In my official capacity as Bringer of Good News to the teeming thousands - nay, millions - of the world’s ever-eager shunters of trucks, I do hereby formally announce the arrival on this green and sceptr’d isle of....
...the doughnut peach.
As with everything else that goes on in this rapidly deteriorating organ I am (still) pleased to call my brain, there’s a kind of ‘back story’ (as my ex-colleagues on the news desks of BBC Radio Newcastle say) to this announcement. Yes, I’m afraid so; another turgid and tedious tale from the fevered keyboard of someone who should by now have found something better to do with his time.
Anyway, here goes...
As you probably know, I - like many millions of others - enjoy the occasional jaunt across the Channel ( - the French get really annoyed if you call it the ‘English’ Channel, and who can blame them?). It probably hasn’t escaped your attention either that the most frequent victims of this tendency of mine are Amsterdam (which God preserve) and Paris (ditto) - both of them historic and bustling capital cities which proffer experiences a lot more exotic and exciting than anything even Newcastle has up its sleeve.
One of the aforementioned exotic experiences is - wait for it - fruit and vegetables.
Let me explain.
Even on my very first visit to Amsterdam, I noticed, with some consternation - not to say indignation - that their fruit and veg were indisputably not the same as ours. And, before I go any further, I know what you’re thinking. For the love of all that’s sacred - surely, Ian, there must have been something a little more eye-catching to notice in Amsterdam than the quality or otherwise of their comestibles. Well, yes there was - but those things had to wait for my visit with Paul Wappat to truly come into their own.
But I digress. What I mean by their fruit and veg ‘not being the same as ours’ is that their grapes (for example) were not the same as our grapes; their grapes were sweeter, riper, juicier, fresher - and much, much bigger. They were the size of what we accept as plums. Well, nearly.
Their plums, in turn, were soft, succulent orbs of orgasmic flesh and syrup; they could star in their own porn movie. And so on, and so on...
Not only that. Our European cousins - who must be laughing their euro-cods off at the garbage we English are prepared to accept as good fruit and vegetables - also seemed to consume, in vast quantities, fruits which we either regard as dinner-party rarities that cost an arm and a leg (thus negating, to a large extent, the benefits of 5-a-day), like kumquats and lychees, or even to possess fruits of which normal people like you and me have never heard, like dragon fruit (about which I bored you to tears in a previous posting).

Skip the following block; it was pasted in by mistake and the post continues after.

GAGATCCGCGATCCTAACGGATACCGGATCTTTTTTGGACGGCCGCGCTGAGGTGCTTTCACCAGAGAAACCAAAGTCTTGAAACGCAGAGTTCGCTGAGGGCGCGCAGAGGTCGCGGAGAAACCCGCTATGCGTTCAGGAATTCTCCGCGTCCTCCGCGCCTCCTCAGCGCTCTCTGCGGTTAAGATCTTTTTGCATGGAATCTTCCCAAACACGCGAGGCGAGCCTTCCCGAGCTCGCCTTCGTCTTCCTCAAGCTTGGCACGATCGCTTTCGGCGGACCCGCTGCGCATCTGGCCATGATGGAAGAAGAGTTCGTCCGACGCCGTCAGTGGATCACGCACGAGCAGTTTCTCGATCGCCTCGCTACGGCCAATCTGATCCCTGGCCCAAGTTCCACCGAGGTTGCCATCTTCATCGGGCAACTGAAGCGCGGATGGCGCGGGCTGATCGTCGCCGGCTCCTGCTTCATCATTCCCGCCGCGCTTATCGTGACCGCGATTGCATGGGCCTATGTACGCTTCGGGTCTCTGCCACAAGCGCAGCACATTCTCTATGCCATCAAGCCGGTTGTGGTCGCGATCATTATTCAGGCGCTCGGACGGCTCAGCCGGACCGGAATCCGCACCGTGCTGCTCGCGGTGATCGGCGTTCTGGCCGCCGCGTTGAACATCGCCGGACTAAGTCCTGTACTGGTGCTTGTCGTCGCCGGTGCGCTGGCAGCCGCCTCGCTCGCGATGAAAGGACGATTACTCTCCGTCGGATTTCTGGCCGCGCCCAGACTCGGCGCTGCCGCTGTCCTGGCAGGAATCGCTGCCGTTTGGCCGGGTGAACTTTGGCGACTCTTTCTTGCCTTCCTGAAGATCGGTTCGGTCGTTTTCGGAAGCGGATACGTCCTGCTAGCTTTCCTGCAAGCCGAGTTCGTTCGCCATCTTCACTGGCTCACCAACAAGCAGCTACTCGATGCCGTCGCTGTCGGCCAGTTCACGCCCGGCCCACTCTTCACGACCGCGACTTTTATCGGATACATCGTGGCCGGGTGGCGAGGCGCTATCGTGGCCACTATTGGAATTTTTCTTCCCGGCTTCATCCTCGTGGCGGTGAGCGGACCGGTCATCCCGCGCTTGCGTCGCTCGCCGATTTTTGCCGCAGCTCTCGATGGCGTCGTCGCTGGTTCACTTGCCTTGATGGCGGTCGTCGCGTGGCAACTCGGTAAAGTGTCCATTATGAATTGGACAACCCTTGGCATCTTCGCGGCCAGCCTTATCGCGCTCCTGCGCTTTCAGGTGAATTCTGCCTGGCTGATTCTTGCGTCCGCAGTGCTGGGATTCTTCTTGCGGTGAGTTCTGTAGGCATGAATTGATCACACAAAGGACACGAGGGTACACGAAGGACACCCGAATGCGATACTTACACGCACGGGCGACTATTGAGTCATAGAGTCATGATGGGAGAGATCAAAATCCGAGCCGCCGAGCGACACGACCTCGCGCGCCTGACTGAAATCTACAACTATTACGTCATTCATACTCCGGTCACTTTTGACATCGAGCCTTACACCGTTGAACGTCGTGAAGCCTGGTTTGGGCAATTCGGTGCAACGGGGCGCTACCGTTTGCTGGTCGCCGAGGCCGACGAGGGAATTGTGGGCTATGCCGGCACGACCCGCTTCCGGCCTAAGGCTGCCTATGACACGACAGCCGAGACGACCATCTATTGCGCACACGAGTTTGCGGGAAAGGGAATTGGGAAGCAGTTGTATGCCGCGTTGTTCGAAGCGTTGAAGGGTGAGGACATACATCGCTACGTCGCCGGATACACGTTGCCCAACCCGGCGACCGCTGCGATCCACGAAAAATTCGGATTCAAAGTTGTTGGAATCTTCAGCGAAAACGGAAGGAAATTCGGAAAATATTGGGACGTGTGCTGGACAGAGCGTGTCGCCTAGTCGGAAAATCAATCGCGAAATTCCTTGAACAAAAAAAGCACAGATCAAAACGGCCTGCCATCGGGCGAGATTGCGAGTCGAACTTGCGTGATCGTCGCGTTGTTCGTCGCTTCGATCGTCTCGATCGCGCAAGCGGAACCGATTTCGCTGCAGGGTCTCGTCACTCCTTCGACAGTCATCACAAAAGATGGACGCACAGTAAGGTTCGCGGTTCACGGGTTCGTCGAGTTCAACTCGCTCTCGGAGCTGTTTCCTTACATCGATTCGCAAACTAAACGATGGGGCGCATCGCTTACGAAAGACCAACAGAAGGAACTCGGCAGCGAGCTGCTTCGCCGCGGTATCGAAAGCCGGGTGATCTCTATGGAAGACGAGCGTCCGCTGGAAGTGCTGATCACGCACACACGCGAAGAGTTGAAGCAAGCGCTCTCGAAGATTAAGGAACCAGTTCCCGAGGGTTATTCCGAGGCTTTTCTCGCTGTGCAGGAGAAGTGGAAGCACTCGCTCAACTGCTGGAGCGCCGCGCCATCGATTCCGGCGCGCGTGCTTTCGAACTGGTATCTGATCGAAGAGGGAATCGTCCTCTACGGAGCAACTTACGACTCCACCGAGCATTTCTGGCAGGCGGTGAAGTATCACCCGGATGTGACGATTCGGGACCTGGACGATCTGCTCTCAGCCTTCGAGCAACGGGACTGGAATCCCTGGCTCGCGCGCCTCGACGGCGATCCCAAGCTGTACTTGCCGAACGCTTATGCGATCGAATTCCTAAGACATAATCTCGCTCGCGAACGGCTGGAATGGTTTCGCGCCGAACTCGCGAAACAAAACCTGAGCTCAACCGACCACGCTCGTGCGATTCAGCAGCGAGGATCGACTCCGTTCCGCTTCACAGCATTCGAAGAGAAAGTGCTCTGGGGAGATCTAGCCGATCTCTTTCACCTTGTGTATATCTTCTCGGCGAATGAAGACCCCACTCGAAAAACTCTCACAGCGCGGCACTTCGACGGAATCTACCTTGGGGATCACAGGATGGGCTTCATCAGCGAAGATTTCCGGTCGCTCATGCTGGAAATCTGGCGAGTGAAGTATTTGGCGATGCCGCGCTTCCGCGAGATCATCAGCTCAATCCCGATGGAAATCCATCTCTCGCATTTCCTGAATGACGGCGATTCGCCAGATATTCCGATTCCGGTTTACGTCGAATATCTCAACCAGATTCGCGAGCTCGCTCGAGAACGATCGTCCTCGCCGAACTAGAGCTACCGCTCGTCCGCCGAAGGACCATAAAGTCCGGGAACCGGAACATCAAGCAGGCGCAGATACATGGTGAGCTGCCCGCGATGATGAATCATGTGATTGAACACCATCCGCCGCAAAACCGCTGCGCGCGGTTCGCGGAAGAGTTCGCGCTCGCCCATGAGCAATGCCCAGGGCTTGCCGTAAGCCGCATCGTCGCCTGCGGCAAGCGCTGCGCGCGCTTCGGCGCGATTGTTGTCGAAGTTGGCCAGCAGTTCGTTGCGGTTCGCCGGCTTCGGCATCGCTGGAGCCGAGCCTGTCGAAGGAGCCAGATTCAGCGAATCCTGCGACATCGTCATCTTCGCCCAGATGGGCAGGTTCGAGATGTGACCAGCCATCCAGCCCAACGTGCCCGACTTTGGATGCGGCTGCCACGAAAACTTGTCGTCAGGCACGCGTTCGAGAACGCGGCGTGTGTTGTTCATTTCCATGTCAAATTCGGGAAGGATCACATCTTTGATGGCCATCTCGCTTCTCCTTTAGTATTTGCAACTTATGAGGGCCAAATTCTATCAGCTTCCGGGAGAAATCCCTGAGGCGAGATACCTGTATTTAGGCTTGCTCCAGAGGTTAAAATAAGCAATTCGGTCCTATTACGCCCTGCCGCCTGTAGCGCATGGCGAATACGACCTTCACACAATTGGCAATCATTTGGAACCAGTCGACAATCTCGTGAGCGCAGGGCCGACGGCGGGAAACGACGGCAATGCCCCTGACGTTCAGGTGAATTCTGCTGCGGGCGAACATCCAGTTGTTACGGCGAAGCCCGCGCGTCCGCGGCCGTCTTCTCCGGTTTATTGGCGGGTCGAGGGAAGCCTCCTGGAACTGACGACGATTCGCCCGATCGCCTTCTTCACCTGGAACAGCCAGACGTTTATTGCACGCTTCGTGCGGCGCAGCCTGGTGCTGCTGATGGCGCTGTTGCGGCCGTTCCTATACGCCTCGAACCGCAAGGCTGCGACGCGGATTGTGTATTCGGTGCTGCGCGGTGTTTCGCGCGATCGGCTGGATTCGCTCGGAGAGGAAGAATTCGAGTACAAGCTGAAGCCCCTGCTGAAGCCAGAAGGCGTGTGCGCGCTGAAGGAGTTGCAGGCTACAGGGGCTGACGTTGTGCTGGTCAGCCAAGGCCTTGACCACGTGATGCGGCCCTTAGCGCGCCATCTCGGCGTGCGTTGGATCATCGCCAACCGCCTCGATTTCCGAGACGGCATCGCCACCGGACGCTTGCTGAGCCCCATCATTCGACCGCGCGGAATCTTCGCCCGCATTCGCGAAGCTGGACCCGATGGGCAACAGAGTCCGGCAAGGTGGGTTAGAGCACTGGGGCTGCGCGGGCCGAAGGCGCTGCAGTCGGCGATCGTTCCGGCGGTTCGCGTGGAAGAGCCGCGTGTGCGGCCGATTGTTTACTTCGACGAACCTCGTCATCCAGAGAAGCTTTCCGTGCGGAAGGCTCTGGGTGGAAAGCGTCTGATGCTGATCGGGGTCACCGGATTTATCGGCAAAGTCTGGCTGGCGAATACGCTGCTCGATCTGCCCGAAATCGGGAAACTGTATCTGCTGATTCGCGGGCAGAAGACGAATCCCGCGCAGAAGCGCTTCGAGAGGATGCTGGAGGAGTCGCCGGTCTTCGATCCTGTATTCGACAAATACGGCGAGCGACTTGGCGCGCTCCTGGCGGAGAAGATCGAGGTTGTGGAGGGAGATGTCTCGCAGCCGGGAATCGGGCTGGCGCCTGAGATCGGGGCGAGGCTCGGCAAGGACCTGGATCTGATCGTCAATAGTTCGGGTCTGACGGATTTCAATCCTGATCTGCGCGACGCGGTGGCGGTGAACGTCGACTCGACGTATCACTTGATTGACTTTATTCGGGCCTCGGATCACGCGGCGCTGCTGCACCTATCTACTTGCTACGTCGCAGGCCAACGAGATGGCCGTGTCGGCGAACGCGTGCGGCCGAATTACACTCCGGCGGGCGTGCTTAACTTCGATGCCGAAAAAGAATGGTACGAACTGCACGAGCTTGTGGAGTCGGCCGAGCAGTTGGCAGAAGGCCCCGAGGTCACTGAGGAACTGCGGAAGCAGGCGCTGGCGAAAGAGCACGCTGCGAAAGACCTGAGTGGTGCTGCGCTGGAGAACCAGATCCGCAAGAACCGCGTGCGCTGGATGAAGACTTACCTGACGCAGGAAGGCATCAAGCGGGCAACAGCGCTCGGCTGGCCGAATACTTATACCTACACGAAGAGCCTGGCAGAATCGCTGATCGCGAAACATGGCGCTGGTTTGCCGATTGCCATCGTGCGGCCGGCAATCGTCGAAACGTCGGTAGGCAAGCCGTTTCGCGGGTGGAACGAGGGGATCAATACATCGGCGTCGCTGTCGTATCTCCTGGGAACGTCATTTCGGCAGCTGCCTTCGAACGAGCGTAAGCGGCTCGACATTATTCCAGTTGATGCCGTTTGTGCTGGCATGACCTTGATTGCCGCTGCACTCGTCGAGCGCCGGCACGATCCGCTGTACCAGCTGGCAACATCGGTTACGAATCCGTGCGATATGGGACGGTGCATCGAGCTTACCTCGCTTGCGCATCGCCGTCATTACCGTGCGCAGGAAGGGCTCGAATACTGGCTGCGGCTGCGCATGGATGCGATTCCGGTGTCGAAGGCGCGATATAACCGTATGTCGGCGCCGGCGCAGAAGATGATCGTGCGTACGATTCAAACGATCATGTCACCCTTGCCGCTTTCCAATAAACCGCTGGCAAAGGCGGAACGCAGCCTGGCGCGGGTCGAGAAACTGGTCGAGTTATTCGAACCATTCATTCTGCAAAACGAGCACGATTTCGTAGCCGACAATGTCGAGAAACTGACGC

Well this unfortunate fructine jealousy has now extended to Paris, where I was lucky enough to spend a few swelteringly pleasant days recently. And it didn’t take me long to uncover their obvious fruit and veg superiority, either. My friend Dominique (a man rather than a singing nun) lives in central Paris and the streets surrounding his flat were chockablock with bistros, cafes, restaurants, shops and markets - a happy situation long since lost to all British cities, which we’ve allowed to be taken over by national and international ‘chains’, so that all our city centres look exactly the same.
Naturally, I thoroughly enjoyed exploring Dominique’s inner-city heaven until...I discovered yet another fruit previously unknown to me. The doughnut peach.
As you can see, instead of being the usual peacherine shape, ie round like an apple (and, if bought in a British supermarket, just as hard) they are - well, doughnut shaped. It’s as if they’ve been squashed almost flat. Indeed, the French call them peches plats, ‘flat peaches’. The result is a furry, lumpy roundel of sumptuous deliciousness. The flesh is not as ‘giving’ as a conventional ripe peach (excellent though they are) but is, instead, a little more al dente. There’s something to bite.
(Wow - three languages in one blogposting. Not bad, huh?)
During my four-day stay in Paris, I ate 23 of them. I then bought six to bring home but had eaten them by the time the train entered the Tunnel. Yes, that’s how good they are.
If you’ve got this far, you’ll want to know what the point of all this is.
Well, as I announced so smugly at the start, they’re finally being imported into England. Naturally, if you see them on your local travels and buy a few on the strength of this blogposting, you’re going to be disappointed. We English will be offered - and will accept gratefully - the unripe, sour, rock-hard dregs from the doughnut peach barrel; and you’ll end up complaining bitterly that, in this case as in so many others, Ian Robinson is talking a load of old dingo’s kidneys.
But I’m not. If you want indisputable verification of all that I’ve said, sell a family heirloom and book a seat to Paris or somewhere similar. (Is there anywhere similar to Paris?) Find a local market and snaffle up a kilo or two of peches plats. Believe me, it’ll be worth it.
Of course, in the good old days of the Big Blue Bus, I could have said all this live on-air - and if I had, someone would have turned up before the programme ended with a couple of bucketfuls of them. Ah, happy days.
Anyway, if you see any for sale locally, inform me at once.
Thanks for your clerihews. You have proved that a sense of humour couples nicely with a concise poetic bent (as it were). Keep them coming.
...it's almost 0100 and I'm going to bed.
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